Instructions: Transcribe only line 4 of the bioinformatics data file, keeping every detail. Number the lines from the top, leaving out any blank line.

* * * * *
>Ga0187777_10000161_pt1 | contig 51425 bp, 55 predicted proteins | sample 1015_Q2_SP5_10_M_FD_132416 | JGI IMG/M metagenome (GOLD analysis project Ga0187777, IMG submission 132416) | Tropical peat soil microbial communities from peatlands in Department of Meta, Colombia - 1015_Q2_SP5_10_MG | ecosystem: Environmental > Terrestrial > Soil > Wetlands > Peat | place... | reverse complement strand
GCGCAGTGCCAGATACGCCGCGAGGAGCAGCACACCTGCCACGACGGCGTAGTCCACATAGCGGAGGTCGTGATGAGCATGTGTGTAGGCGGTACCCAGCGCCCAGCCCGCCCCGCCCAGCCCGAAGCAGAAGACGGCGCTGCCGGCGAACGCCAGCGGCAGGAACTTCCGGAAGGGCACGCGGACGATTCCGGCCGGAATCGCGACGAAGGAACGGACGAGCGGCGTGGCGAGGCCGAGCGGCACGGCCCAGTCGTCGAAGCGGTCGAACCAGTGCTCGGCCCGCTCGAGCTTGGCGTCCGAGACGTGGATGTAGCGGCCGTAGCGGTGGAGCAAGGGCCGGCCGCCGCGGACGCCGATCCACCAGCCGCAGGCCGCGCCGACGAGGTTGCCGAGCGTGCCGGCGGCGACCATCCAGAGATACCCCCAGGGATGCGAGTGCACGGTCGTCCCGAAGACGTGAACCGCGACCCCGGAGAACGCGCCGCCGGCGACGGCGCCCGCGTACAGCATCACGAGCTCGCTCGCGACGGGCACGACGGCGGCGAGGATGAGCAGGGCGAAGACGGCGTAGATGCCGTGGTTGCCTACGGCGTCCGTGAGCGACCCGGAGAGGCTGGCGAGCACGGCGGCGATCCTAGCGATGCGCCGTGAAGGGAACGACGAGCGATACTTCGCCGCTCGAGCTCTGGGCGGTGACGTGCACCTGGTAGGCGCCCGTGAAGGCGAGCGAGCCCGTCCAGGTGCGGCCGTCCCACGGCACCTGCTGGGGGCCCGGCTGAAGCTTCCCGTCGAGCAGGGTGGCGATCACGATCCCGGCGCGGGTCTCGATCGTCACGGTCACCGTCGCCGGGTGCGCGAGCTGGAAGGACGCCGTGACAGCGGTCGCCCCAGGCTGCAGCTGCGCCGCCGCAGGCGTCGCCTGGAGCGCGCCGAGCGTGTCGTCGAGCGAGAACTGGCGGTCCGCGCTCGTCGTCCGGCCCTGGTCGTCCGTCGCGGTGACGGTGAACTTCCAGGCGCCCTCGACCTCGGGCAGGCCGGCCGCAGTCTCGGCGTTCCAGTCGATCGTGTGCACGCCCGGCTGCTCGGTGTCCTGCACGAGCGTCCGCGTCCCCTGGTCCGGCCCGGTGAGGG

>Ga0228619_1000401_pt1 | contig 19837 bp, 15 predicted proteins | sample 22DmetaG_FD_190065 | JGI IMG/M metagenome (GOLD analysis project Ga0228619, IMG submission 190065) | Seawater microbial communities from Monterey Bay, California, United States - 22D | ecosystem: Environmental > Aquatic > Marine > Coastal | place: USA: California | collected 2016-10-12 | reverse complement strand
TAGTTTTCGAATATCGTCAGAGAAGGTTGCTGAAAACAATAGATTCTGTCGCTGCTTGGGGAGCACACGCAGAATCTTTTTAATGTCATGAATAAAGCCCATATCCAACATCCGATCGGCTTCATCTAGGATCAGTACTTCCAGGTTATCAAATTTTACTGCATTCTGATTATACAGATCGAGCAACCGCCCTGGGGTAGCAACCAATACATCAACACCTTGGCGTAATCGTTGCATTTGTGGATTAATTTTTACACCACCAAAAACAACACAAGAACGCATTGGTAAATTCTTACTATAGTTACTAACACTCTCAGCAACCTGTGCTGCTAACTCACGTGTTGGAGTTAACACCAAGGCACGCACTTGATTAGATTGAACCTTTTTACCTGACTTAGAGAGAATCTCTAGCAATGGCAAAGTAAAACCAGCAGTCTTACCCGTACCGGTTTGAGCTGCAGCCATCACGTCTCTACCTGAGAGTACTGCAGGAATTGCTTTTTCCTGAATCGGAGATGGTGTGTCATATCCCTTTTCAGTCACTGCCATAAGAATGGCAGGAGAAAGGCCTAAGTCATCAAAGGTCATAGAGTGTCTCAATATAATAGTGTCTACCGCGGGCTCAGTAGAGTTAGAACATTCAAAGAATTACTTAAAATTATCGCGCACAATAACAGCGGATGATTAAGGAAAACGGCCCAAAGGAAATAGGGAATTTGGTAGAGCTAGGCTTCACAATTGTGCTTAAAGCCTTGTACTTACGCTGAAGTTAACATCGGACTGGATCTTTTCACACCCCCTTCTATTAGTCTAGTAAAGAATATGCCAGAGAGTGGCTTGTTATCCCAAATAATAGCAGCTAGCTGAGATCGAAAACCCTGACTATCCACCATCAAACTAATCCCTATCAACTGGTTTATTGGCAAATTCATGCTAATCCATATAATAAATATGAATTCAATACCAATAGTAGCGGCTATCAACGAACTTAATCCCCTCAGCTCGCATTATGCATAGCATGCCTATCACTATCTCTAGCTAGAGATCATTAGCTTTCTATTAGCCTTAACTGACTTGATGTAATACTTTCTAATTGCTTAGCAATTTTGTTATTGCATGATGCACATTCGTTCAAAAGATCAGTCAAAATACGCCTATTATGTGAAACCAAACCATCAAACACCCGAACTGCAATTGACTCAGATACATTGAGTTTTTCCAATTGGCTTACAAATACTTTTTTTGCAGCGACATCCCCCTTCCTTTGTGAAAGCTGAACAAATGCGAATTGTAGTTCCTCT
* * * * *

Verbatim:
TAGTTTTCGAATATCGTCAGAGAAGGTTGCTGAAAACAATAGATTCTGTCGCTGCTTGGGGAGCACACGCAGAATCTTTTTAATGTCATGAATAAAGCCCATATCCAACATCCGATCGGCTTCATCTAGGATCAGTACTTCCAGGTTATCAAATTTTACTGCATTCTGATTATACAGATCGAGCAACCGCCCTGGGGTAGCAACCAATACATCAACACCTTGGCGTAATCGTTGCATTTGTGGATTAATTTTTACACCACCAAAAACAACACAAGAACGCATTGGTAAATTCTTACTATAGTTACTAACACTCTCAGCAACCTGTGCTGCTAACTCACGTGTTGGAGTTAACACCAAGGCACGCACTTGATTAGATTGAACCTTTTTACCTGACTTAGAGAGAATCTCTAGCAATGGCAAAGTAAAACCAGCAGTCTTACCCGTACCGGTTTGAGCTGCAGCCATCACGTCTCTACCTGAGAGTACTGCAGGAATTGCTTTTTCCTGAATCGGAGATGGTGTGTCATATCCCTTTTCAGTCACTGCCATAAGAATGGCAGGAGAAAGGCCTAAGTCATCAAAGGTCATAGAGTGTCTCAATATAATAGTGTCTACCGCGGGCTCAGTAGAGTTAGAACATTCAAAGAATTACTTAAAATTATCGCGCACAATAACAGCGGATGATTAAGGAAAACGGCCCAAAGGAAATAGGGAATTTGGTAGAGCTAGGCTTCACAATTGTGCTTAAAGCCTTGTACTTACGCTGAAGTTAACATCGGACTGGATCTTTTCACACCCCCTTCTATTAGTCTAGTAAAGAATATGCCAGAGAGTGGCTTGTTATCCCAAATAATAGCAGCTAGCTGAGATCGAAAACCCTGACTATCCACCATCAAACTAATCCCTATCAACTGGTTTATTGGCAAATTCATGCTAATCCATATAATAAATATGAATTCAATACCAATAGTAGCGGCTATCAACGAACTTAATCCCCTCAGCTCGCATTATGCATAGCATGCCTATCACTATCTCTAGCTAGAGATCATTAGCTTTCTATTAGCCTTAACTGACTTGATGTAATACTTTCTAATTGCTTAGCAATTTTGTTATTGCATGATGCACATTCGTTCAAAAGATCAGTCAAAATACGCCTATTATGTGAAACCAAACCATCAAACACCCGAACTGCAATTGACTCAGATACATTGAGTTTTTCCAATTGGCTTACAAATACTTTTTTTGCAGCGACATCCCCCTTCCTTTGTGAAAGCTGAACAAATGCGAATTGTAGTTCCTCT